IFNγ-producing CD4+ cells were isolated using IFN-γ Secretion Assay Detection Kit (PE) (Miltenyi Biotec, Amsterdam, the Netherlands) and subsequently sorted using FACsARIA (BD). For isolation of CD4+CD28 T cells, CD4-PerCP Cy5.5 (BD Biosciences, San Jose, CA), CD28-FITC (Sanquin, Amsterdam, the Netherlands) were used to stain the cells.

Cloning and sequencing

RNA isolated from sorted cells was subjected to template switch-anchored reverse transcriptase–polymerase chain reaction (RT-PCR) by using Super Smart PCR cDNA Synthesis Kit (BD Biosciences Clontech, Palo Alto, CA). Vβ PCR was performed on amplicons as previously described.19 For the spectratyping, samples were mixed with Genescan-500 ROX size standards and run on an ABI 3100 capillary sequencer (Applied Biosystems, Warrington, United Kingdom) in Genescan mode. Vβ PCR products were purified, ligated into pGEM-T Easy vector (Promega, Madison, WI), cloned by transformation of competent DH5α Escherichia coli, and sequenced with an M13 forward primer.

Junctional region–specific PCR

Sequence-specific primers (5′-TTCTGTGCCAGCAGAAAACA and 5′-AGAAGGCTCTAGGCTGACC) were designed based on Jβ and CDR3 sequence found in the Vβ8 of CD4+CD28 T cells (week 36) from patient 1 (5′-TTCTGTGCCAGCAGAAAACAGGAGACCGGGGAGCTGTTTTTTGGAGAAGGCTCTAGGCTGACC) to determine whether this could be traced back in early IFNγ-producing CD4+ T cells (week 9). PCR products were confirmed by cloning and sequencing.

Results

CD4+CD28 T cells recognize CMV-derived peptides in a class II–restricted fashion

We have previously shown that CD4+CD28 T cells appear after primary CMV infection and produce cytokines upon stimulation with CMV but not other antigens.9 Interestingly, these CMV-specific CD4+CD28 T cells have characteristics normally attributed to CD8+ T cells, such as the expression of the class I–binding natural killer (NK) receptors CD158b, NKB1, CD94 (dim), and NKG2D (data not shown and Groh et al20). This corresponds to the finding that circulating KIR+ CD4+ T cells are differentiated antigen-primed cells that can produce IFNγ.21 Since the CD4+CD28 T cells have properties associated with CD8+ T cells, and CD4+ T cells recognizing HLA class I have been described, we assessed whether the CD4+CD28 T-cell population contains cells that can recognize CMV-derived peptides presented in HLA class I. To this end, we used autologous EBV-LCLs that were transduced with a retroviral vector inducing expression of either GFP alone (LCL) or GFP in combination with pp65 (LCL pp65), an immunodominant protein of human CMV. As can be seen in Figure 1A, in contrast to CD8+ T cells from the same donor, CD4+ T cells did not produce IFNγ upon stimulation with LCL pp65. Still, CMV-specific cells were present in both CD4+ and CD8+ T cells, as can be seen from the response upon stimulation with CMV Ag or CMV peptide, respectively (Figure 1A). This showed that the transduction of the LCLs induced presentation of pp65 peptides in HLA class I, but that these endogenously processed peptides were not recognized by CD4+ T cells. We therefore did not find indications that CD4+CD28 T cells can recognize CMV peptides in a class I–presented manner.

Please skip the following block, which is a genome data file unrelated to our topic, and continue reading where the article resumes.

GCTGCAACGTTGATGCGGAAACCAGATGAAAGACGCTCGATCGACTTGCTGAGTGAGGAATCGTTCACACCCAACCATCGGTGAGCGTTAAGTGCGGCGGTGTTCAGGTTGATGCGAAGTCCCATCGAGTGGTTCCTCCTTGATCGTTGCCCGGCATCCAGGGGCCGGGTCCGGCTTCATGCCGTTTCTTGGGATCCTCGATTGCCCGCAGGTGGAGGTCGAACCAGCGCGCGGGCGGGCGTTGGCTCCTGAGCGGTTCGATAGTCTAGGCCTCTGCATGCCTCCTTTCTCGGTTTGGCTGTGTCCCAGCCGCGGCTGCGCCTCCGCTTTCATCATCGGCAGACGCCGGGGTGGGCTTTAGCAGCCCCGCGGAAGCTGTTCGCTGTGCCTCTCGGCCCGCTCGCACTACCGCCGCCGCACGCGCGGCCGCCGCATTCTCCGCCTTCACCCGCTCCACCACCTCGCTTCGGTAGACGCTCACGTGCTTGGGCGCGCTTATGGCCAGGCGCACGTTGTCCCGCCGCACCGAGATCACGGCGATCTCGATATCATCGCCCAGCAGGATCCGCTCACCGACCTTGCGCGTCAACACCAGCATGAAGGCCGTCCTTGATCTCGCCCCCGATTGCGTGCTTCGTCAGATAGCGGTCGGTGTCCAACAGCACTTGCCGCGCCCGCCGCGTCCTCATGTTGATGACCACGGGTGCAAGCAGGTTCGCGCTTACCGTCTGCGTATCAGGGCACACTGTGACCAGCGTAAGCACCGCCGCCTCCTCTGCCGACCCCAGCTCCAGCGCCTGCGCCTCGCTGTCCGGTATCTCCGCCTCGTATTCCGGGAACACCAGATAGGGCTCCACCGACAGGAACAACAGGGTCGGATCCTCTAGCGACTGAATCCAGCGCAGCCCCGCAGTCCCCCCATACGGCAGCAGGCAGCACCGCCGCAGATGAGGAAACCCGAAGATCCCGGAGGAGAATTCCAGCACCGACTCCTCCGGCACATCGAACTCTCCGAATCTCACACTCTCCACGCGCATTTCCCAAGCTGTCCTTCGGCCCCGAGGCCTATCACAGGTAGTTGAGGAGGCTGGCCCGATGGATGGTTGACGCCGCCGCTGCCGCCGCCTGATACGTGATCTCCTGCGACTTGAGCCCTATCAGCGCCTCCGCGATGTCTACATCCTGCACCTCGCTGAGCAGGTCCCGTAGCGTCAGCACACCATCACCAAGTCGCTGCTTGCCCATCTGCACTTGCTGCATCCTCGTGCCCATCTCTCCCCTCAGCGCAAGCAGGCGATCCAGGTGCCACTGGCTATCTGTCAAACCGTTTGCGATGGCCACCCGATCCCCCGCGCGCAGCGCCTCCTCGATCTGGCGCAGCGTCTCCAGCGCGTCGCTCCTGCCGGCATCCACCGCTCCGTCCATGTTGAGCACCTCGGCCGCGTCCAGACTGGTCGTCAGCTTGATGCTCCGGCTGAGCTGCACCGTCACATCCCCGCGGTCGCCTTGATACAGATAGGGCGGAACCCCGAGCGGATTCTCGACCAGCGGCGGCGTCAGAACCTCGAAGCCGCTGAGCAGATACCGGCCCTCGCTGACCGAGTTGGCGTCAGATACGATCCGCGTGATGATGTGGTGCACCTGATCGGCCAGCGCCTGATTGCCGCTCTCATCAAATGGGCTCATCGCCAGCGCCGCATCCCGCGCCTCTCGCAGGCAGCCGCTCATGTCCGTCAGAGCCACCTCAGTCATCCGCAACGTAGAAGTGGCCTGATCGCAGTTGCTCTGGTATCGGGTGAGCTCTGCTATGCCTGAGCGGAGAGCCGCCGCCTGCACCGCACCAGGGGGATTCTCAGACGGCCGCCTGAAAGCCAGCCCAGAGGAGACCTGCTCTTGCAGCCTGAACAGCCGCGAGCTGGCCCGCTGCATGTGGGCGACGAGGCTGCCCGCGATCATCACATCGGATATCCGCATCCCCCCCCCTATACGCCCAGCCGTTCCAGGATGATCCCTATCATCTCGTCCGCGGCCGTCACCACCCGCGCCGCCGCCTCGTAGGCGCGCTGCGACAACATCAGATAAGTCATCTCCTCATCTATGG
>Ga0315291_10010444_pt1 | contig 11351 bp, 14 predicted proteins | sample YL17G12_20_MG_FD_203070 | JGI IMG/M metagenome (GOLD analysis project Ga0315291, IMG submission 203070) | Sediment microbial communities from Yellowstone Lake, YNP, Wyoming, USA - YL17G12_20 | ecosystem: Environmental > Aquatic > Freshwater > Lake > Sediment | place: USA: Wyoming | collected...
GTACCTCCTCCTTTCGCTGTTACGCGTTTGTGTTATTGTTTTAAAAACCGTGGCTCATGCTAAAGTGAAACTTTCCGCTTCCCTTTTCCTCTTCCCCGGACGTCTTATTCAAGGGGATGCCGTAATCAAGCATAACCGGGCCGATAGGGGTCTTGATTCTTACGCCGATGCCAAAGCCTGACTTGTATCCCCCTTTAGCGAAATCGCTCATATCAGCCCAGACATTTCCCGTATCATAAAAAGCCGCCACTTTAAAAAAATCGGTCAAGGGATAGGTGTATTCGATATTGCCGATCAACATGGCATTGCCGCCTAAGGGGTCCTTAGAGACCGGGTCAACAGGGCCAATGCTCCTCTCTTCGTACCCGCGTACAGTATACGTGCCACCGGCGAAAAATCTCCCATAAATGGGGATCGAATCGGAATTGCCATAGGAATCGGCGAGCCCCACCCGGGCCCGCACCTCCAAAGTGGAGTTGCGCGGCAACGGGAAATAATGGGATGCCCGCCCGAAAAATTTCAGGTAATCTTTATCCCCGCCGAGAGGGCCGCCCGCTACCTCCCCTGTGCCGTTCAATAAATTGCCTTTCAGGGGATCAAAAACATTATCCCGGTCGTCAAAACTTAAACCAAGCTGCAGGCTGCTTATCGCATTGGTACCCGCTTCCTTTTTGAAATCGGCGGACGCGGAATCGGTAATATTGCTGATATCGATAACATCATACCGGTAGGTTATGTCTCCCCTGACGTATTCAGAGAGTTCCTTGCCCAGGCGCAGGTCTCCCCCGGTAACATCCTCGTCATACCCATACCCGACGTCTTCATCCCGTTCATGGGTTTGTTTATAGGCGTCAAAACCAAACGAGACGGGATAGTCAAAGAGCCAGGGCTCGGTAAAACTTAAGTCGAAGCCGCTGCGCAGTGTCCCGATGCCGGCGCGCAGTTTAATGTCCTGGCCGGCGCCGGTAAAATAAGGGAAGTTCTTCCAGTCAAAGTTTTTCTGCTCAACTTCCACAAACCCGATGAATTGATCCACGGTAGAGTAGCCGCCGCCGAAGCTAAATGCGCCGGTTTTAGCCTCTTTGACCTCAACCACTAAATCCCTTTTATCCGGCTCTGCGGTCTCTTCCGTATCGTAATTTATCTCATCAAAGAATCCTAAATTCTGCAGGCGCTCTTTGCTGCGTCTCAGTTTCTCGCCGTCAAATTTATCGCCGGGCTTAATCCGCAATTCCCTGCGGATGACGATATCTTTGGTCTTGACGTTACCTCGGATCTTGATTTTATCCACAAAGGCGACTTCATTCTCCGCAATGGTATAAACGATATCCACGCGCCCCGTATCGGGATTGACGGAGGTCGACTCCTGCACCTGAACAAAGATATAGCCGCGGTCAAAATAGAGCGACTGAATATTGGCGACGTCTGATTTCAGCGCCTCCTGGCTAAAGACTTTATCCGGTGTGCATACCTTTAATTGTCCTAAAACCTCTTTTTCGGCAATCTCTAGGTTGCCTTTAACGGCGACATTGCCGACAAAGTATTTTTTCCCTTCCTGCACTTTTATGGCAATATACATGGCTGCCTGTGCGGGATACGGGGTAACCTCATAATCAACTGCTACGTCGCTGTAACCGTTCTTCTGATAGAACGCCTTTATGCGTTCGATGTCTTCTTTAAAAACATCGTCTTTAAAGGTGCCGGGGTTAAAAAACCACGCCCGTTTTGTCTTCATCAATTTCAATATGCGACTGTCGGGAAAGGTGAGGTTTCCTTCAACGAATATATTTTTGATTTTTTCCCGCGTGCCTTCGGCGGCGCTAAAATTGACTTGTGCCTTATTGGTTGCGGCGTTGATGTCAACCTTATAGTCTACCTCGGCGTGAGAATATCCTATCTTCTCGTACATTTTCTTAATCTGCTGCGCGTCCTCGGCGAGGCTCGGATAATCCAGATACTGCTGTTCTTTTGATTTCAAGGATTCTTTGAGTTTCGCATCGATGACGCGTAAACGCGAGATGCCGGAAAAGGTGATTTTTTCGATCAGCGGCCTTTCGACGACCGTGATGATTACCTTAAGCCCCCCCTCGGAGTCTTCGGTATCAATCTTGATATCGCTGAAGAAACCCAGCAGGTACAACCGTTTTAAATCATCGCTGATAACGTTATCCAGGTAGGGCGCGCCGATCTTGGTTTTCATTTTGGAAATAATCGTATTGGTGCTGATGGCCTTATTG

CD4+CD28 T cells contain grB and perforin and have cytotoxic capacity in redirected killing assays.7 In order to examine whether these cells are able to lyse targets expressing CMV epitopes, we aimed to load CMV peptides on EBV-LCL in class II. Therefore we tested whether CD4+CD28 T cells recognized peptides from autologous LCLs loaded with CMV Ag overnight. As shown in Figure 1B, from the total CD4+ T-cell population, especially the CD4+CD28 T cells produced high amounts of IFNγ when stimulated with LCLs pulsed with CMV Ag. Recently, a CMV pp65–derived peptide (IIKPGKISHIMLDVA) has been described18 that was recognized by CD4+ T cells from HLA-DR4–typed individuals. In our assay, CD4+ T cells from an HLA-DR4–typed donor also produced very high quantities of IFNγ upon stimulation with LCLs loaded with this peptide. Notably, CD4+CD28+ T cells did not respond to this peptide, although the total percentage of CD4+CD28+ T cells responding to CMV Ag is already low so a response to one peptide might be difficult to observe (Figure 1B). Concerning CD8+ T cells, no IFNγ was produced upon stimulation with either CMV Ag or DR4 peptide–loaded LCL (data not shown).